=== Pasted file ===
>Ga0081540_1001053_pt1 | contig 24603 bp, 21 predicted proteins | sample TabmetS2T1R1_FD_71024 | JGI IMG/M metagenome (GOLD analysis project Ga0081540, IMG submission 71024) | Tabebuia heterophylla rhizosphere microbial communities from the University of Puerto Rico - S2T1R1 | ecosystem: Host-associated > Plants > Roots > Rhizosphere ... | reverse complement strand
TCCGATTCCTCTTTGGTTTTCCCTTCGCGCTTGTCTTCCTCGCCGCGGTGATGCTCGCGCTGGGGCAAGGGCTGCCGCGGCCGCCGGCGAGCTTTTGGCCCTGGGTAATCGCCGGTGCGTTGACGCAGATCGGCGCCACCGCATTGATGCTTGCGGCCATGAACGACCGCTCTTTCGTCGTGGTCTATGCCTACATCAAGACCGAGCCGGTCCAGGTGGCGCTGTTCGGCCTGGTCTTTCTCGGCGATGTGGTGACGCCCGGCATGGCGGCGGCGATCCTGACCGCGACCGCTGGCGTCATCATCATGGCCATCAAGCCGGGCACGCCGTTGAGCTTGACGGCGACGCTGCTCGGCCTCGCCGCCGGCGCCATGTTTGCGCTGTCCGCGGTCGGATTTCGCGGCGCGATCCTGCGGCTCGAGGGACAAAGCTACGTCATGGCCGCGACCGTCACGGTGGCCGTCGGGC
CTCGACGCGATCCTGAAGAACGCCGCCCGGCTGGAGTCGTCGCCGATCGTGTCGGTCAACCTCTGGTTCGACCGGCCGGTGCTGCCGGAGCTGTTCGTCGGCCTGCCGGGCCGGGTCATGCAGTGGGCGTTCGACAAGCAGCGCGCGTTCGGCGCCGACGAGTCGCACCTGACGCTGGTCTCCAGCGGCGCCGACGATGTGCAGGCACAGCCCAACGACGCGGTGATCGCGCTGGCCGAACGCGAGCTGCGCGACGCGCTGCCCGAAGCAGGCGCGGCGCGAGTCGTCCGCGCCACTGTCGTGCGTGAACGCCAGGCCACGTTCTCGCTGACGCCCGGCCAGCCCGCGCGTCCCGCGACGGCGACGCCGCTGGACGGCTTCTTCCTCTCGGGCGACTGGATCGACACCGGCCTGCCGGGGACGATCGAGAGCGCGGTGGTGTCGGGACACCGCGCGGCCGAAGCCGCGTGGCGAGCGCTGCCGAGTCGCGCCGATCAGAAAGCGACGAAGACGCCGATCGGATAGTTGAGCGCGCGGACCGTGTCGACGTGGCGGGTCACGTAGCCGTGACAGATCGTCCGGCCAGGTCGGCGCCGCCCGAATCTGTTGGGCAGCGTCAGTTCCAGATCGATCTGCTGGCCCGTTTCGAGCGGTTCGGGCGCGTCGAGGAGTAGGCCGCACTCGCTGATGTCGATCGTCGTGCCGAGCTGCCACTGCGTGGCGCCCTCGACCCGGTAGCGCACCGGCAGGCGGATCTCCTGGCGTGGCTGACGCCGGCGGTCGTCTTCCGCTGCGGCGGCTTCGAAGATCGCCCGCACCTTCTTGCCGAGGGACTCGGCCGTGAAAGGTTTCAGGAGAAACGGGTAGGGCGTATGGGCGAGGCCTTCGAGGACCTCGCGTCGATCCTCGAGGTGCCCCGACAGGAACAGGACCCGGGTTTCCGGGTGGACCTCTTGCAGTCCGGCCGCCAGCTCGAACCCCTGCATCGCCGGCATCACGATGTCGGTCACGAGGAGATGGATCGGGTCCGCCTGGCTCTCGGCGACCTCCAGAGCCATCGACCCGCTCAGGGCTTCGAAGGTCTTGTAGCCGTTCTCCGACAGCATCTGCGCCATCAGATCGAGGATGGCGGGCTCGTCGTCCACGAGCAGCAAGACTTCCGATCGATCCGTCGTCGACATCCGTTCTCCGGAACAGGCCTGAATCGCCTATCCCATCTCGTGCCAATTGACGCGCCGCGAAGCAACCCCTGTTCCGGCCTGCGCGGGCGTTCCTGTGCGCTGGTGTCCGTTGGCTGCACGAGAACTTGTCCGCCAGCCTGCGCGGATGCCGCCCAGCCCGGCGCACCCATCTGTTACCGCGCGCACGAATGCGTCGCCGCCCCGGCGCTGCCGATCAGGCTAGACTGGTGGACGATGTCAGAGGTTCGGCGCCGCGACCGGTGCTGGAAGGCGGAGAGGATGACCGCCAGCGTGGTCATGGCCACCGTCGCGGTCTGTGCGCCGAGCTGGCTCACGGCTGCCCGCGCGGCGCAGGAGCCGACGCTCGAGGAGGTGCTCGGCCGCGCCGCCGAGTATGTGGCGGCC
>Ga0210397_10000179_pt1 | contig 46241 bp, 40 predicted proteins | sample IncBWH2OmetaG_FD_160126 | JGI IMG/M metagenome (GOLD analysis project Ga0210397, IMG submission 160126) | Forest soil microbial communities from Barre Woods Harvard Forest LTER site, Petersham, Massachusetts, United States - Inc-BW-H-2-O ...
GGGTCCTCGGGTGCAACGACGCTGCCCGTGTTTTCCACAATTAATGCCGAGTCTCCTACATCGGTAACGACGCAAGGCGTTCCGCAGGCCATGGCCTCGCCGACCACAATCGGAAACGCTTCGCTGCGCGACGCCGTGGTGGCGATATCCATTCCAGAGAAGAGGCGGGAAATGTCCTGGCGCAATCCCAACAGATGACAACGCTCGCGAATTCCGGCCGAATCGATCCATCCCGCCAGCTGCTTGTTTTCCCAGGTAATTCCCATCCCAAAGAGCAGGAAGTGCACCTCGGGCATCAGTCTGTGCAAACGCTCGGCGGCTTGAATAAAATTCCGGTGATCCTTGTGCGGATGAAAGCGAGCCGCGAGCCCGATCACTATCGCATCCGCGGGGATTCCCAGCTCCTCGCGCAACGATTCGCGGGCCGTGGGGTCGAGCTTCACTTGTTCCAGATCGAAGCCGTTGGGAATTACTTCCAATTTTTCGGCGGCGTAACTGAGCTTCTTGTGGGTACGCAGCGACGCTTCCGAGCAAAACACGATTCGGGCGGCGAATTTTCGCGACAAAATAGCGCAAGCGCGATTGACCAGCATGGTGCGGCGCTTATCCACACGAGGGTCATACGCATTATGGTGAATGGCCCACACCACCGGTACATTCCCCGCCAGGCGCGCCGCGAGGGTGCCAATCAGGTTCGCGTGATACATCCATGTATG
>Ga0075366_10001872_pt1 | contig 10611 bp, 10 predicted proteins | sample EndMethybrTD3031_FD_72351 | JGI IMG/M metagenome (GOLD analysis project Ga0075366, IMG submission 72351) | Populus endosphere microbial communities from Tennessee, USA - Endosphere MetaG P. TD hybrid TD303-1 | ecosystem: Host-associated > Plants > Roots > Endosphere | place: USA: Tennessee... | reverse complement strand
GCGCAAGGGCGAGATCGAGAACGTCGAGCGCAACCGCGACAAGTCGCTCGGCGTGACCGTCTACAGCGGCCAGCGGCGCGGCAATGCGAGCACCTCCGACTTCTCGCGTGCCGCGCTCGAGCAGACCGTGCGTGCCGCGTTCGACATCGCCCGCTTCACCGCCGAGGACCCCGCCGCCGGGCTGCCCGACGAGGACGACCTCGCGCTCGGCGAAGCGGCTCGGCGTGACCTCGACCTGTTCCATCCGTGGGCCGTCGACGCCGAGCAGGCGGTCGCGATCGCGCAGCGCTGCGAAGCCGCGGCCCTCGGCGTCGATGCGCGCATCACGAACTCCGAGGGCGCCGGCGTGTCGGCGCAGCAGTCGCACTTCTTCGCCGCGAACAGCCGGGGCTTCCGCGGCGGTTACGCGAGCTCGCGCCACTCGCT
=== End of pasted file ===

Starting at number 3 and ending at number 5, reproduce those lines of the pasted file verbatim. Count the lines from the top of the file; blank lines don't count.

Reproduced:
CTCGACGCGATCCTGAAGAACGCCGCCCGGCTGGAGTCGTCGCCGATCGTGTCGGTCAACCTCTGGTTCGACCGGCCGGTGCTGCCGGAGCTGTTCGTCGGCCTGCCGGGCCGGGTCATGCAGTGGGCGTTCGACAAGCAGCGCGCGTTCGGCGCCGACGAGTCGCACCTGACGCTGGTCTCCAGCGGCGCCGACGATGTGCAGGCACAGCCCAACGACGCGGTGATCGCGCTGGCCGAACGCGAGCTGCGCGACGCGCTGCCCGAAGCAGGCGCGGCGCGAGTCGTCCGCGCCACTGTCGTGCGTGAACGCCAGGCCACGTTCTCGCTGACGCCCGGCCAGCCCGCGCGTCCCGCGACGGCGACGCCGCTGGACGGCTTCTTCCTCTCGGGCGACTGGATCGACACCGGCCTGCCGGGGACGATCGAGAGCGCGGTGGTGTCGGGACACCGCGCGGCCGAAGCCGCGTGGCGAGCGCTGCCGAGTCGCGCCGATCAGAAAGCGACGAAGACGCCGATCGGATAGTTGAGCGCGCGGACCGTGTCGACGTGGCGGGTCACGTAGCCGTGACAGATCGTCCGGCCAGGTCGGCGCCGCCCGAATCTGTTGGGCAGCGTCAGTTCCAGATCGATCTGCTGGCCCGTTTCGAGCGGTTCGGGCGCGTCGAGGAGTAGGCCGCACTCGCTGATGTCGATCGTCGTGCCGAGCTGCCACTGCGTGGCGCCCTCGACCCGGTAGCGCACCGGCAGGCGGATCTCCTGGCGTGGCTGACGCCGGCGGTCGTCTTCCGCTGCGGCGGCTTCGAAGATCGCCCGCACCTTCTTGCCGAGGGACTCGGCCGTGAAAGGTTTCAGGAGAAACGGGTAGGGCGTATGGGCGAGGCCTTCGAGGACCTCGCGTCGATCCTCGAGGTGCCCCGACAGGAACAGGACCCGGGTTTCCGGGTGGACCTCTTGCAGTCCGGCCGCCAGCTCGAACCCCTGCATCGCCGGCATCACGATGTCGGTCACGAGGAGATGGATCGGGTCCGCCTGGCTCTCGGCGACCTCCAGAGCCATCGACCCGCTCAGGGCTTCGAAGGTCTTGTAGCCGTTCTCCGACAGCATCTGCGCCATCAGATCGAGGATGGCGGGCTCGTCGTCCACGAGCAGCAAGACTTCCGATCGATCCGTCGTCGACATCCGTTCTCCGGAACAGGCCTGAATCGCCTATCCCATCTCGTGCCAATTGACGCGCCGCGAAGCAACCCCTGTTCCGGCCTGCGCGGGCGTTCCTGTGCGCTGGTGTCCGTTGGCTGCACGAGAACTTGTCCGCCAGCCTGCGCGGATGCCGCCCAGCCCGGCGCACCCATCTGTTACCGCGCGCACGAATGCGTCGCCGCCCCGGCGCTGCCGATCAGGCTAGACTGGTGGACGATGTCAGAGGTTCGGCGCCGCGACCGGTGCTGGAAGGCGGAGAGGATGACCGCCAGCGTGGTCATGGCCACCGTCGCGGTCTGTGCGCCGAGCTGGCTCACGGCTGCCCGCGCGGCGCAGGAGCCGACGCTCGAGGAGGTGCTCGGCCGCGCCGCCGAGTATGTGGCGGCC
>Ga0210397_10000179_pt1 | contig 46241 bp, 40 predicted proteins | sample IncBWH2OmetaG_FD_160126 | JGI IMG/M metagenome (GOLD analysis project Ga0210397, IMG submission 160126) | Forest soil microbial communities from Barre Woods Harvard Forest LTER site, Petersham, Massachusetts, United States - Inc-BW-H-2-O ...
GGGTCCTCGGGTGCAACGACGCTGCCCGTGTTTTCCACAATTAATGCCGAGTCTCCTACATCGGTAACGACGCAAGGCGTTCCGCAGGCCATGGCCTCGCCGACCACAATCGGAAACGCTTCGCTGCGCGACGCCGTGGTGGCGATATCCATTCCAGAGAAGAGGCGGGAAATGTCCTGGCGCAATCCCAACAGATGACAACGCTCGCGAATTCCGGCCGAATCGATCCATCCCGCCAGCTGCTTGTTTTCCCAGGTAATTCCCATCCCAAAGAGCAGGAAGTGCACCTCGGGCATCAGTCTGTGCAAACGCTCGGCGGCTTGAATAAAATTCCGGTGATCCTTGTGCGGATGAAAGCGAGCCGCGAGCCCGATCACTATCGCATCCGCGGGGATTCCCAGCTCCTCGCGCAACGATTCGCGGGCCGTGGGGTCGAGCTTCACTTGTTCCAGATCGAAGCCGTTGGGAATTACTTCCAATTTTTCGGCGGCGTAACTGAGCTTCTTGTGGGTACGCAGCGACGCTTCCGAGCAAAACACGATTCGGGCGGCGAATTTTCGCGACAAAATAGCGCAAGCGCGATTGACCAGCATGGTGCGGCGCTTATCCACACGAGGGTCATACGCATTATGGTGAATGGCCCACACCACCGGTACATTCCCCGCCAGGCGCGCCGCGAGGGTGCCAATCAGGTTCGCGTGATACATCCATGTATG